digitalWrite(_clkPin, LOW);
    for (int i = 0; i < nbitsRead; i++){
        digitalWrite(_clkPin, HIGH);
        delayMicroseconds(3);
        inputstream = digitalRead(_dataPin);
        outputVal = (outputVal << 1) + inputstream;
        digitalWrite(_clkPin, LOW);
        delayMicroseconds(1);        // <---- insert here
    }
    return outputVal;
}

If I understand the datasheet correctly, there must be a minimum of 500ns between clock going low and clock going high [TCLK/2]:

1713451284955.png

Without this delay, I'm pretty sure the Teensy switches faster than 500ns from low to high in the loop.

Hope this works,
Paul
 
Last edited:
The T4 can switch extremely fast, 10ns or something like that, even digitalWrite is very fast (though not quite that fast!). There is a delayNanoseconds() call which can be useful on the T4.
 
Since a Teensy 4.x is so fast, I would add a delayMicroseconds(1); after the clockpin going low as well, like so:

C++:
uint32_t SPIencoder::readRegister(void){
    // Initiate variables
    uint8_t inputstream = 0;
    int outputVal = 0;
    uint8_t nbitsRead = _nbits + statbits;
    // Pull down csPin and clkPin to start spi
    digitalWrite(_csPin, HIGH);
    digitalWrite(_clkPin, HIGH);
    delay(1);
    digitalWrite(_csPin, LOW);
    digitalWrite(_clkPin, LOW);
    for (int i = 0; i < nbitsRead; i++){
        digitalWrite(_clkPin, HIGH);
        delayMicroseconds(3);
        inputstream = digitalRead(_dataPin);
        outputVal = (outputVal << 1) + inputstream;
        digitalWrite(_clkPin, LOW);
        delayMicroseconds(1);        // <---- insert here
    }
    return outputVal;
}

If I understand the datasheet correctly, there must be a minimum of 500ns between clock going low and clock going high [TCLK/2]:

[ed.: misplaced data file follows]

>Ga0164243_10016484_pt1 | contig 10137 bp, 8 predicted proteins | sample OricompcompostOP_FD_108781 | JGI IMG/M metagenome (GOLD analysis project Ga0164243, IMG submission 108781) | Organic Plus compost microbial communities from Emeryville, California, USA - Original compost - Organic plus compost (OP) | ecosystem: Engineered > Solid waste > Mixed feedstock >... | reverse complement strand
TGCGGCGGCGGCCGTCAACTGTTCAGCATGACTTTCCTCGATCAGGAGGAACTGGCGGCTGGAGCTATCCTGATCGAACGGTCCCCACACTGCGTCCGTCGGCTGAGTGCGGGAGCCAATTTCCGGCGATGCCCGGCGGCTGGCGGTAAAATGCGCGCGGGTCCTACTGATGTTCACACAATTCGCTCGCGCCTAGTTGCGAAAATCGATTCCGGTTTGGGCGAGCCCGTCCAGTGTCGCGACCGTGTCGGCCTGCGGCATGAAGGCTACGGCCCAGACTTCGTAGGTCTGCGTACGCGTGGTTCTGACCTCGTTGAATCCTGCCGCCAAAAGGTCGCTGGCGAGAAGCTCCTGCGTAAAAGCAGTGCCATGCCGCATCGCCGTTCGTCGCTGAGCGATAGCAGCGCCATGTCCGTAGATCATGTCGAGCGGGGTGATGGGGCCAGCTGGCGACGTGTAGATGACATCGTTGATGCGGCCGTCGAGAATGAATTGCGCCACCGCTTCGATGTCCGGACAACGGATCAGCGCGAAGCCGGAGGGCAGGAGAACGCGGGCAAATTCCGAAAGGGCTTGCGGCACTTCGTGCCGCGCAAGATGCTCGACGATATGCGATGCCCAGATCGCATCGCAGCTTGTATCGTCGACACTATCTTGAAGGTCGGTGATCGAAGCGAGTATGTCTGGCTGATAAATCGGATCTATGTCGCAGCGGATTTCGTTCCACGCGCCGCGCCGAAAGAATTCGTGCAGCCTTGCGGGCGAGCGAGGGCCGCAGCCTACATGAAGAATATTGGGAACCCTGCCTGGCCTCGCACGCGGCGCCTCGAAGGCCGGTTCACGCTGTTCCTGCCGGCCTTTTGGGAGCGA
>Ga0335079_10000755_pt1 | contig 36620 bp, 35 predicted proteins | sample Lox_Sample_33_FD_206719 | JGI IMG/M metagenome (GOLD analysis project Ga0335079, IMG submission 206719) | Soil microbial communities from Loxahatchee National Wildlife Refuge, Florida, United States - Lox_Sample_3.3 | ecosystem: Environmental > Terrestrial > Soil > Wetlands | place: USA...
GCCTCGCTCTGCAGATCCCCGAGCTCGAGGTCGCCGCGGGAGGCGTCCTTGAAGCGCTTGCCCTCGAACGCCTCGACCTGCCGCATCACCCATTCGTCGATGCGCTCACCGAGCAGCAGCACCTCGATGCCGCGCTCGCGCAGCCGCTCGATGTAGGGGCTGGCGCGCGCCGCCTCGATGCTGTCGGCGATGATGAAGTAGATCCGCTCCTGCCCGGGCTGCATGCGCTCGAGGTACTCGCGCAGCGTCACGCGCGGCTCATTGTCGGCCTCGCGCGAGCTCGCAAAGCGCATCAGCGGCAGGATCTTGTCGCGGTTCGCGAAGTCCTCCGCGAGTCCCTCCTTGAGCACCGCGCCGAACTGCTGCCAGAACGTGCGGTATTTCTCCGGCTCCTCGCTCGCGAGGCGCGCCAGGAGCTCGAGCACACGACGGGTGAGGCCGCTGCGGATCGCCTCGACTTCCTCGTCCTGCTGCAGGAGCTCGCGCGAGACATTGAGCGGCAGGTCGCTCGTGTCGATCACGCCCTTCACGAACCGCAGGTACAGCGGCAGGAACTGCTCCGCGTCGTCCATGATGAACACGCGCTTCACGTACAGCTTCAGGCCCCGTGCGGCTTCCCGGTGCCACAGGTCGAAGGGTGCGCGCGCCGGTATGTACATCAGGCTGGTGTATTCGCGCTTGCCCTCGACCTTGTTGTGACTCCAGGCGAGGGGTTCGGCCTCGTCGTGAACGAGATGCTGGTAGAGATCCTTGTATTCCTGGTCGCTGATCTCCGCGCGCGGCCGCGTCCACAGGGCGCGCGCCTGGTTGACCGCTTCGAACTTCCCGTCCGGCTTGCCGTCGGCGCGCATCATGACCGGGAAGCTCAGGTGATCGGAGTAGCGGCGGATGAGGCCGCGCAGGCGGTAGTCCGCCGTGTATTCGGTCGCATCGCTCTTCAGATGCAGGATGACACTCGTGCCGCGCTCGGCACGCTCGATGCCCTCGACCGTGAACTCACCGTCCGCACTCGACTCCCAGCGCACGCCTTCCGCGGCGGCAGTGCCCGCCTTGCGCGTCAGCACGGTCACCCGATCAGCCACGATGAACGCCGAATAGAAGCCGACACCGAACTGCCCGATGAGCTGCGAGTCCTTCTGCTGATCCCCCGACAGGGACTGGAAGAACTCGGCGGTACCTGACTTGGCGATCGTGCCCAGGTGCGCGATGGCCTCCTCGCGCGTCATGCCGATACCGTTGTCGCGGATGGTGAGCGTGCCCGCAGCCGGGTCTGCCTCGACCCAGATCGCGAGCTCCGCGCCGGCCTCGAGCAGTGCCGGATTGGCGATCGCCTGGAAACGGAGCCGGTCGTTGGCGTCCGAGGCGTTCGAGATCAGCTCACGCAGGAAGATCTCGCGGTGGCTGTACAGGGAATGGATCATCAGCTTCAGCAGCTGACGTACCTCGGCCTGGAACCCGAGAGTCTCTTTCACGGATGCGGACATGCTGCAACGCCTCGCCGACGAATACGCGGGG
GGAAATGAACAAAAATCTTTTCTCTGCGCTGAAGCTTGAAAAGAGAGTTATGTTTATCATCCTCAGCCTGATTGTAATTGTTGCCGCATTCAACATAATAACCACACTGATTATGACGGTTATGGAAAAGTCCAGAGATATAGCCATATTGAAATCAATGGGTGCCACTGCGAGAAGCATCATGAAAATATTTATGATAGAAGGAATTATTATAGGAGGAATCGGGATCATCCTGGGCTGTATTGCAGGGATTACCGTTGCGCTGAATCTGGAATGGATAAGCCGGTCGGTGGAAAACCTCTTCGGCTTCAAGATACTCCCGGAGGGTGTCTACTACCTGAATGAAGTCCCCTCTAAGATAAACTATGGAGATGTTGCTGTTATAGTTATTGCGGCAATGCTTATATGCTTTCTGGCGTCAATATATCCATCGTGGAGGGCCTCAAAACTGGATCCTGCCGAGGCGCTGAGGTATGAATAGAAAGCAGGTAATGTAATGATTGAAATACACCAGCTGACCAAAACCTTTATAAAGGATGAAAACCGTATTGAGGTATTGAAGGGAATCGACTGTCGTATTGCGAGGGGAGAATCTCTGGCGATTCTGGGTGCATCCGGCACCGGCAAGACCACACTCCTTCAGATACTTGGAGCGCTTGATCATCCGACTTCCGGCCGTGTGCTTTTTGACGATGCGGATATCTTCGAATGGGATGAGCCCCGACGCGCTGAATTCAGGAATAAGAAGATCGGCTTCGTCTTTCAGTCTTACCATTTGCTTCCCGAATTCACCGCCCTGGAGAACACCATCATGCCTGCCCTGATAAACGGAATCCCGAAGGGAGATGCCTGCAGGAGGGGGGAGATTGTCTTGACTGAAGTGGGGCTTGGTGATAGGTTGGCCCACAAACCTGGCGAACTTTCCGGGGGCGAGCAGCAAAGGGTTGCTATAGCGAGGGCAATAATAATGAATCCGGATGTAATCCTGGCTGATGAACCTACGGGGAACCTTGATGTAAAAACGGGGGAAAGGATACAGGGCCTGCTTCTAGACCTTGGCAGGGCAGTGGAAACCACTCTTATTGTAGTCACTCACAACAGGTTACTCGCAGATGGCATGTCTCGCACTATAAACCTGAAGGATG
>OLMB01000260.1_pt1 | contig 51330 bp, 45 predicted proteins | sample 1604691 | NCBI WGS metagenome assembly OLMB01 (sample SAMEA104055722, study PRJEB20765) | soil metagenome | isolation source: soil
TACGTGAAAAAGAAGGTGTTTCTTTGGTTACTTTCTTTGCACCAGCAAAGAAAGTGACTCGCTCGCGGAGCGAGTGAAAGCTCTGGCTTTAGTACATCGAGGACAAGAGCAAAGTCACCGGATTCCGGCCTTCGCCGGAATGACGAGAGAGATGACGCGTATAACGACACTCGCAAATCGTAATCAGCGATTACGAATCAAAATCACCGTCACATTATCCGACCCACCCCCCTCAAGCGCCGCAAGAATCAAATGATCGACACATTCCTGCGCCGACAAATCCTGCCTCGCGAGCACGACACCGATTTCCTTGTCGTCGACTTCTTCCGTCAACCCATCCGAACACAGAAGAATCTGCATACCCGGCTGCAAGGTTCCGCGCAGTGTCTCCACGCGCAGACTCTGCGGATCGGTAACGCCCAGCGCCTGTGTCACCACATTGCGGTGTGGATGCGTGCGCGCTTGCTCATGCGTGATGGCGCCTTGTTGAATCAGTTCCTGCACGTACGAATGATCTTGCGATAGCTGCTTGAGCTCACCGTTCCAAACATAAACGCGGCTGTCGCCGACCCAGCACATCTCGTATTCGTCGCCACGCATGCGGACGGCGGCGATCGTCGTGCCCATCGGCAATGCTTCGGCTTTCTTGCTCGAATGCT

View attachment 34058
Without this delay, I'm pretty sure the Teensy switches faster than 500ns from low to high in the loop.

Hope this works,
Paul
Eureka!!

That solved the problem. Thank you to Paul and anyone and else that contributed to the thread.
 
Actually, the fact that I was getting true values led me to believe that the system was truly working. However, the values that I am getting are correct but only range from 180-360 degrees which is weird. Does anyone know why this might be the case?
 
However, the values that I am getting are correct but only range from 180-360 degrees which is weird. Does anyone know why this might be the case?
Could be a library issue. What if you change the line Serial.println(myAS5045.EncDeg()); to Serial.println(myAS5045.EncRaw());? You should see values between 0 and 4095 for a full rotation of the magnet.

Paul
 
Thought about again and I wonder if you are just not missing the highest bit (D11) due to improper timing.
This piece of code from SPIencoder.cpp is possibly not correct:
C++:
digitalWrite(_csPin, HIGH);
digitalWrite(_clkPin, HIGH);
delay(1);
digitalWrite(_csPin, LOW);
// needs >500ns delay here?
digitalWrite(_clkPin, LOW);
If you look at the timing diagram above [message #3], you see tCLKFE and that is specified as:
1713679425483.png

So my suggestion is to put a delayMicroseconds(1); between digitalWrite(_csPin, LOW); and digitalWrite(_clkPin, LOW);.

Paul
 
Hi,
a logic/scope connected to CS, CLK, Data will tell you the truth -always helps (especially in discussion with a SW-engineer who believes in his code 😁).
Setup- and Hold-times need to be respected as specified in the timing diagram above.
Otherwise try-and-error-sessions experimenting with delays will cost you time....
To see where and when you take Data in: use a free port pin to output a signal when accessing and the scope will show you then.
Berthold
 
Agree. I would have pulled out the logic analyzer if I had the module laying around.

Paul